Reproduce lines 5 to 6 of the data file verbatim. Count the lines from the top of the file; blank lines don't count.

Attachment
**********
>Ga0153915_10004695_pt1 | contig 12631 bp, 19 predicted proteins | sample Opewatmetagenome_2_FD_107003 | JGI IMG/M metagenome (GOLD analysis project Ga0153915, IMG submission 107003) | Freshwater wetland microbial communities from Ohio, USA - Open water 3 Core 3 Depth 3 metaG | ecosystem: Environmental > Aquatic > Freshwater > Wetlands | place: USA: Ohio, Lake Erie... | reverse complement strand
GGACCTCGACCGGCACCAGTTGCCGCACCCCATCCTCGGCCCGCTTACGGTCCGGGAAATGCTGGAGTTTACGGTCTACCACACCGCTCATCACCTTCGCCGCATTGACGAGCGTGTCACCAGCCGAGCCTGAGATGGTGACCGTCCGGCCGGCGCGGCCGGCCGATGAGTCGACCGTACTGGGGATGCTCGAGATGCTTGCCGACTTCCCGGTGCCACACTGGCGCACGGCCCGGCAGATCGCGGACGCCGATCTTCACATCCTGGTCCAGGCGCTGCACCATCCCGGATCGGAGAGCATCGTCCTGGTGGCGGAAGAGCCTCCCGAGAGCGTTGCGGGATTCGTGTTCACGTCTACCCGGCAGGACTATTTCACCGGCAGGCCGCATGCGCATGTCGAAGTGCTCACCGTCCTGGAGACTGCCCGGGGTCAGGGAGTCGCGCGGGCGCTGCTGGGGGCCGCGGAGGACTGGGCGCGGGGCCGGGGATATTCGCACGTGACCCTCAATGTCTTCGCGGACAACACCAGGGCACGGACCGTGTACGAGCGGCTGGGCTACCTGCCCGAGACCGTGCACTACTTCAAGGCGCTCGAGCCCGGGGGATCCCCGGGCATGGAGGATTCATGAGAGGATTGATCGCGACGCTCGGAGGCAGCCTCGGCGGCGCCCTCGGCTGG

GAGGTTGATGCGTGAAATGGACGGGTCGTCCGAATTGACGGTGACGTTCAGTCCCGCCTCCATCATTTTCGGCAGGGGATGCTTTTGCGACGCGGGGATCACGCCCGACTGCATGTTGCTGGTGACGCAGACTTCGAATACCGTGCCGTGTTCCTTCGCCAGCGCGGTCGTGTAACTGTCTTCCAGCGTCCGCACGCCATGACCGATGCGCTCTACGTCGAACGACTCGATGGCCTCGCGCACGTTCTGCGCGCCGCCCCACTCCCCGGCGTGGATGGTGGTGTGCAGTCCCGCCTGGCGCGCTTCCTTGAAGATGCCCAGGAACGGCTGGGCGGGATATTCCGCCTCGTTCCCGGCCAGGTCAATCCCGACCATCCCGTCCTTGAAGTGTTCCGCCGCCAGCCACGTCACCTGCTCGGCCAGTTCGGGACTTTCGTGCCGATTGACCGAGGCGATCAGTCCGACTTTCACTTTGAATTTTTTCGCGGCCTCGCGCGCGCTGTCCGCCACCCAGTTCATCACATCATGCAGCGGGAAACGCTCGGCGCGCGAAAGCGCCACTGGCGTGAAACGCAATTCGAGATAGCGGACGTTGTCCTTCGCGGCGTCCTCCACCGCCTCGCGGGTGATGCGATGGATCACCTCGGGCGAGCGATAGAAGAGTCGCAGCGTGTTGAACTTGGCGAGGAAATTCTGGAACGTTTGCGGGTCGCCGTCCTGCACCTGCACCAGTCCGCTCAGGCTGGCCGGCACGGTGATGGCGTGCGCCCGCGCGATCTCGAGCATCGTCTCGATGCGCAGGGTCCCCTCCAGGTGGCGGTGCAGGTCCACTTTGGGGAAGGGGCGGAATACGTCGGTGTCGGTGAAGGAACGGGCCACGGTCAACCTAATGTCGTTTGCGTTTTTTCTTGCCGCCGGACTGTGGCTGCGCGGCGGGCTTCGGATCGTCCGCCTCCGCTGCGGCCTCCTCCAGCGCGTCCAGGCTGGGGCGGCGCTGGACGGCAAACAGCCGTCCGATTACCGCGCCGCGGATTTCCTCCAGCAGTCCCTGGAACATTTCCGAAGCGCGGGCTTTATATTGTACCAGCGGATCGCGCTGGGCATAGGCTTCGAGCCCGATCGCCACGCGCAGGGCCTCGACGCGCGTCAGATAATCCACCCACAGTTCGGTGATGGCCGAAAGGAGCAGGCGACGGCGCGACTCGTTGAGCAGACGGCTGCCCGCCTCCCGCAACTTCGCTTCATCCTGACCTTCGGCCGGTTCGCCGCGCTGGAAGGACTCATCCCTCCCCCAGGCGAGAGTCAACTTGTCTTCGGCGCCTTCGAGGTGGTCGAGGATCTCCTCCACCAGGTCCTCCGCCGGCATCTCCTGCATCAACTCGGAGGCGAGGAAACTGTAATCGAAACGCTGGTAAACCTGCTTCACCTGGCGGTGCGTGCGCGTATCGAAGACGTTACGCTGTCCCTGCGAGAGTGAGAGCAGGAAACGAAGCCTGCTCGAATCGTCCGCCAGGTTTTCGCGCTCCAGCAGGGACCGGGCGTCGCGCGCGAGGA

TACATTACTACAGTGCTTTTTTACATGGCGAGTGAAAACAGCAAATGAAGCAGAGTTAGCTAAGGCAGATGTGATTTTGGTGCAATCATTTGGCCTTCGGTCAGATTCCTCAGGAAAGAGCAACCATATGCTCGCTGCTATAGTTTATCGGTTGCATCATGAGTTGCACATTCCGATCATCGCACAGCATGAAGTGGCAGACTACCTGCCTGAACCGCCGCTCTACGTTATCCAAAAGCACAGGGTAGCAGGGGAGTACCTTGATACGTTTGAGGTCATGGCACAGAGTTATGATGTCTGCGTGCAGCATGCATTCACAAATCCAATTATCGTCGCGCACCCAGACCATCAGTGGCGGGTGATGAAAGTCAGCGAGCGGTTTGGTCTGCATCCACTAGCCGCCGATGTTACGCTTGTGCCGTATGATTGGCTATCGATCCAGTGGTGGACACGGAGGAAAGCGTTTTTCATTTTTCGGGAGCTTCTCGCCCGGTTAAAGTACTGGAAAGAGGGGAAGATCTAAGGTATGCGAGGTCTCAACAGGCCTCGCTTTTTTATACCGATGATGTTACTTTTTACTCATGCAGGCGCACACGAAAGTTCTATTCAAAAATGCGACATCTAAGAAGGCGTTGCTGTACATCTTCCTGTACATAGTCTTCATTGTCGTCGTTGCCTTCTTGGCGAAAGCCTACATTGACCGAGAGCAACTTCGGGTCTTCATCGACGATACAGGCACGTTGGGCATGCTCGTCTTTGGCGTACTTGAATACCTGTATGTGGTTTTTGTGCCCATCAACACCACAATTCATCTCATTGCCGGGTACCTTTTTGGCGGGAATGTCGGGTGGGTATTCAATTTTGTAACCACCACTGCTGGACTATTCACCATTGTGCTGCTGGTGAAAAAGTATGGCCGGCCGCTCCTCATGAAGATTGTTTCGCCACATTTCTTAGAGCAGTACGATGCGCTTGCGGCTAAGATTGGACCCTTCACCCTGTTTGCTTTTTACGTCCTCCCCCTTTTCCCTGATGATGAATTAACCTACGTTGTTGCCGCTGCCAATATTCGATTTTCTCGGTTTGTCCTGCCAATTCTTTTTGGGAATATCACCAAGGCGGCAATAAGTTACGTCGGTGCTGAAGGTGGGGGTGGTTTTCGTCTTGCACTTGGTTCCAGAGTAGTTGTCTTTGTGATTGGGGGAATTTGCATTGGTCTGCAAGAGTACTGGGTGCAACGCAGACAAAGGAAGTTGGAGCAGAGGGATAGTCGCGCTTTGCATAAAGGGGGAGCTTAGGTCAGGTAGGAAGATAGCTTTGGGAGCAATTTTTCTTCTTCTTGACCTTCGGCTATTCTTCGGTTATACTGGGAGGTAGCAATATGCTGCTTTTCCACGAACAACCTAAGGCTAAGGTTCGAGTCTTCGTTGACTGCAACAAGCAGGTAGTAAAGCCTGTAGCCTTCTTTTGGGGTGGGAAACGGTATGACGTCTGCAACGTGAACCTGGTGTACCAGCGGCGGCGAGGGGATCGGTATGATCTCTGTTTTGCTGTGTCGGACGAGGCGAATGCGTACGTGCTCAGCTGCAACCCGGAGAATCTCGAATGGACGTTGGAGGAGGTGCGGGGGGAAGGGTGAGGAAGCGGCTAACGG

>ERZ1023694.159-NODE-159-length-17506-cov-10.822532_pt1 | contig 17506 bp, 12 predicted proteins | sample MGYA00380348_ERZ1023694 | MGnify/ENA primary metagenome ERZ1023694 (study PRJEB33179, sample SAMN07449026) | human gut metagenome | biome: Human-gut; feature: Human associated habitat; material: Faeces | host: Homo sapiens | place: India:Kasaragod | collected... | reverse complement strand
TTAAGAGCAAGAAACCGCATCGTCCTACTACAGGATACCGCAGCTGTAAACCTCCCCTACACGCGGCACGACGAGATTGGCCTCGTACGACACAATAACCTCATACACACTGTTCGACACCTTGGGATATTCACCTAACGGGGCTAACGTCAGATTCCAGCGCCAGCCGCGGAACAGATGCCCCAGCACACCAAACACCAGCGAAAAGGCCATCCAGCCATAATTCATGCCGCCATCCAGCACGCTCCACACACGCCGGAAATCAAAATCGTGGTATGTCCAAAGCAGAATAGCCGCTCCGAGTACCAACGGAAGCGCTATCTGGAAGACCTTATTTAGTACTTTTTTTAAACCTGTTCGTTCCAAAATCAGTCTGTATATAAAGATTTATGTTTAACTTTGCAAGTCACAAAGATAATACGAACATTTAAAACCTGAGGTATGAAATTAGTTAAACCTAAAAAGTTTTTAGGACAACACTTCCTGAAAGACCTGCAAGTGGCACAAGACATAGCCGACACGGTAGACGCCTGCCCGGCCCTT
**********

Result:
>ERZ1023694.159-NODE-159-length-17506-cov-10.822532_pt1 | contig 17506 bp, 12 predicted proteins | sample MGYA00380348_ERZ1023694 | MGnify/ENA primary metagenome ERZ1023694 (study PRJEB33179, sample SAMN07449026) | human gut metagenome | biome: Human-gut; feature: Human associated habitat; material: Faeces | host: Homo sapiens | place: India:Kasaragod | collected... | reverse complement strand
TTAAGAGCAAGAAACCGCATCGTCCTACTACAGGATACCGCAGCTGTAAACCTCCCCTACACGCGGCACGACGAGATTGGCCTCGTACGACACAATAACCTCATACACACTGTTCGACACCTTGGGATATTCACCTAACGGGGCTAACGTCAGATTCCAGCGCCAGCCGCGGAACAGATGCCCCAGCACACCAAACACCAGCGAAAAGGCCATCCAGCCATAATTCATGCCGCCATCCAGCACGCTCCACACACGCCGGAAATCAAAATCGTGGTATGTCCAAAGCAGAATAGCCGCTCCGAGTACCAACGGAAGCGCTATCTGGAAGACCTTATTTAGTACTTTTTTTAAACCTGTTCGTTCCAAAATCAGTCTGTATATAAAGATTTATGTTTAACTTTGCAAGTCACAAAGATAATACGAACATTTAAAACCTGAGGTATGAAATTAGTTAAACCTAAAAAGTTTTTAGGACAACACTTCCTGAAAGACCTGCAAGTGGCACAAGACATAGCCGACACGGTAGACGCCTGCCCGGCCCTT